April 2

The Open Refrigerator Stare

source: dinnerwithmaxjenke.blogspot.com

Please tell me you know what I am talking about. Prompted by an unsatisfied feeling in your stomach, you wander into the kitchen, open the refrigerator door, and stare deeply into the depths of the cold, giant box. I have been doing this since I was a kid. Sometimes, I even pull a double where I have both the refrigerator and freezer doors open simultaneously. This drives my wife nuts! She says it wastes money, and can affect the contents in the refrigerator. She is actually right on this one. Shouldn’t I have a plan before I look into the refrigerator, freezer, or pantry?  Then I think to myself, is there a lesson here for education?

Many administrators throughout the world are doing the “Open Refrigerator Stare” in their schools.  Here is how it goes. Once we know the curricular shelves are stocked, we wonder curiously down hallways and begin opening doors, classroom doors.

source: sites.google.com

Some of our purchases are front and center. They look as delicious as they did in the store and gulp, we eat it right up. But as we stare longer, we notice numerous items in the back, sometimes piled on top of each other. We may remember buying them, or not. Some of these things have really nice packaging, but when we open them up they spoil quickly. Still others don’t have a very long shelf life, bruise easily, and we just end up staring at them. Often partially satisfied or even unsatisfied, we close the door.

Invariably, someone goes shopping again and announces, “The new packages are in!” Then, we begin the process all over by packing the refrigerator, freezer, and pantry. Sometimes we throw out dated items, sometimes we think maybe we will use them later, and other times we store them somewhere else. Either way, it all gets packed in there.

source: stillwaterpubliclibrary.blogspot.com

So, how do we thwart the Open Refrigerator Stare and subsequent wasteful practices that plague Education? The plan is simple-we need to refine our practices and operationalize a methodical and process-centered system that is focused on results. The results can be anything from saving money, improved student achievement, increased professional development. It really depends on what you want in the refrigerator.

Systems thinking

source: modernanalyst.com

According to Senge (1990) systems thinking is the process that helps leaders perceive how aspects of the organization influence each other. For instance, in schools, there is a system of influences on student performance. In addition to teachers,  there are parents, bus drivers, cafeteria workers, secretaries, Board of Education, administration, technology, laws, mandates, nutrition, etc. that impact students. If everyone understands that they are part of the “system” and understand the mission/vision of the system, then the system is dedicated to student achievement. Seems easy, right? Well, it isn’t.

Process Centered not people centered

Hammer (1996) coined the phrase “process-centered” to describe the importance of organizations’ understanding their own processes. For a school, this is a way to view all purchases, interactions, curriculum, etc. in terms of the mission/vision as opposed to someone with a “bright idea” or “money to spend.” In order for process-centered to work, people have to put aside their positions, personal beliefs, and power struggles to do what is in the best interest of the organization. Under a process-centered school district, the central administration (with a balcony view of the district) becomes more of a “quality control” focusing on the inter-working parts of all the schools, curriculum, etc with the mission/vision driving the way.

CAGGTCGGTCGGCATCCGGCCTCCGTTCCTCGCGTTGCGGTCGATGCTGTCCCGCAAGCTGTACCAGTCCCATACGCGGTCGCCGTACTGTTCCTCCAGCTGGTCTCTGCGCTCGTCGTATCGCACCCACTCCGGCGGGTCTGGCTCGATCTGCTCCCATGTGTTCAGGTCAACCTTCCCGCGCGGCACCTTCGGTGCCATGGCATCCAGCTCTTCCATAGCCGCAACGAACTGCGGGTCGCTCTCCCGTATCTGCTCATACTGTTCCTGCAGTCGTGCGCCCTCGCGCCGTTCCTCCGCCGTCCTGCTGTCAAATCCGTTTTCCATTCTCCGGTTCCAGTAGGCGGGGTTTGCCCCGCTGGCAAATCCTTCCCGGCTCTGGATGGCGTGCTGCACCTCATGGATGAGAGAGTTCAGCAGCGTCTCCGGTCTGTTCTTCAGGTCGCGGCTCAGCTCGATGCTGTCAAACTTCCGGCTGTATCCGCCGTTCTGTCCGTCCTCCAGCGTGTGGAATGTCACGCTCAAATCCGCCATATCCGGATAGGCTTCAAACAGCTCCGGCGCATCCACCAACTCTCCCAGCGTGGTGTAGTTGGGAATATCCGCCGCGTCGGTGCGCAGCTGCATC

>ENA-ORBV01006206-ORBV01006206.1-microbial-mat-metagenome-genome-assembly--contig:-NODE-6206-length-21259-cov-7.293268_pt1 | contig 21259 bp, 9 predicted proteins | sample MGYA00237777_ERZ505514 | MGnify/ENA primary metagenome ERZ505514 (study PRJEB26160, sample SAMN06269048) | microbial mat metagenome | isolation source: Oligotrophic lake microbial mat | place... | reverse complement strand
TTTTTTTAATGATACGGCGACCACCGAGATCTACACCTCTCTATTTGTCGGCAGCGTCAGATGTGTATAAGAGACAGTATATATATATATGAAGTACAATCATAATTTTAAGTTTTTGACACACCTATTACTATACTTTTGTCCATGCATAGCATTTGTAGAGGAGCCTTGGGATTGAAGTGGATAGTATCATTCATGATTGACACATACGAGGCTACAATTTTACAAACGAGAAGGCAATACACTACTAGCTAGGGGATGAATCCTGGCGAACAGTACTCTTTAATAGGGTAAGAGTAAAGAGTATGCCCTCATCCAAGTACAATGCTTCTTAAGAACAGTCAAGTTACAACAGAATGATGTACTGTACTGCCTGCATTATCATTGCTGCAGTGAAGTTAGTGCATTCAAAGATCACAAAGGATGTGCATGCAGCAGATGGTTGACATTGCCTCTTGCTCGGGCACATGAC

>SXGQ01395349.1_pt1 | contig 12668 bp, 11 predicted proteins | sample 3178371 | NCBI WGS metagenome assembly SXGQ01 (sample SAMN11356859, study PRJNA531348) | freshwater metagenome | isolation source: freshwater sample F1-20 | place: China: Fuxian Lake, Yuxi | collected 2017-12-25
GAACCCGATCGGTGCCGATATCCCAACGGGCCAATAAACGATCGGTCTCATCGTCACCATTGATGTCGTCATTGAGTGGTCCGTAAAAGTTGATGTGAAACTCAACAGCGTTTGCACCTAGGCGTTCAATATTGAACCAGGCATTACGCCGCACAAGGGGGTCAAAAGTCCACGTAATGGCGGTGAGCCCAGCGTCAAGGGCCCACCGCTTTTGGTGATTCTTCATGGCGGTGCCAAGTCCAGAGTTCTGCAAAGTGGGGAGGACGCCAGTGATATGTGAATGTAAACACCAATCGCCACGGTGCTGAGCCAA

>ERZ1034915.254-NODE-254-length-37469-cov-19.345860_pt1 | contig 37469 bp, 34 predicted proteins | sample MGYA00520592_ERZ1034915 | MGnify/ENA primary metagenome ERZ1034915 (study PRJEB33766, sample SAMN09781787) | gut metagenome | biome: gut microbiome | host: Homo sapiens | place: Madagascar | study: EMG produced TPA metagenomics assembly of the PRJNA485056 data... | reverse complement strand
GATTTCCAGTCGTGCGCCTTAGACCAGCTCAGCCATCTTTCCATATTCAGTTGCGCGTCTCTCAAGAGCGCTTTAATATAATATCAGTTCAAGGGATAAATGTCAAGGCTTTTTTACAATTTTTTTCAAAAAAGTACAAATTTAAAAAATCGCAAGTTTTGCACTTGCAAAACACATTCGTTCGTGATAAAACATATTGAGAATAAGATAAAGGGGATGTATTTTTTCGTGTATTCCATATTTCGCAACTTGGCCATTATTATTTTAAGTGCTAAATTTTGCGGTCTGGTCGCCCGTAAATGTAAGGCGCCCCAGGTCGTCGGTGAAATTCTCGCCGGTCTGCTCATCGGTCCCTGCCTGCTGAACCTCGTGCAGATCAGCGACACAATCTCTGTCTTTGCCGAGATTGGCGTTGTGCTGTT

Focused on Results

source: one-now.com

W.E. Demmings coined the phrase “We inspect what we expect.” He believed that organizations, if focused on quality, needed to follow a simple mathematical equation: “Quality= Results of work/ Total costs.” In education, we have been accustomed to our “feelings.” Often administrators will say, “I feel our students are not behaving lately!” The first question, in response to that, would be, “How do you know?” Then you would ask, “What data do you have to support that? Is it a trend? Was this an outlier of a month? Why? Why? Why? Why? Why?” Asking the right questions can lead us to create the necessary system or processes to achieve our goals, and overcome real (and perceived) problems.

See, it’s not that simple anymore to go on feelings. In fact, I believe the “feelings” of educators have us going in a million different directions. No wonder we are constantly being criticized and vilified in the press. What are really focused on? Do we have the capacity to tell our story, with appropriate data to support? Furthermore, if we want teachers to make data-based decisions, then we as administrators need to lead by example, and open the refrigerator door in a systemic, process-centered way that is focused on results.

Resources:

Hammer, M. (1996). Beyond Reengineering: How the Process Centered Organization is Changing Our work and Lives. HarperCollins Publishers, Inc. New York.

Senge, P. (1990). The Fifth Discipline: The Art and Practice of the Learning Organization. Currency Doubleday. New York.

Transforming Schools Through Powerful, Systemic Walkthroughs http://www.wix.com/missdiscepola/ascd12


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Posted April 2, 2012 by drspikecook in category ASCD12, systems thinking

About the Author

Middle School Principal, Blogger, Author, Speaker, Adjunct Prof, Co-host of @PrincipalPLN

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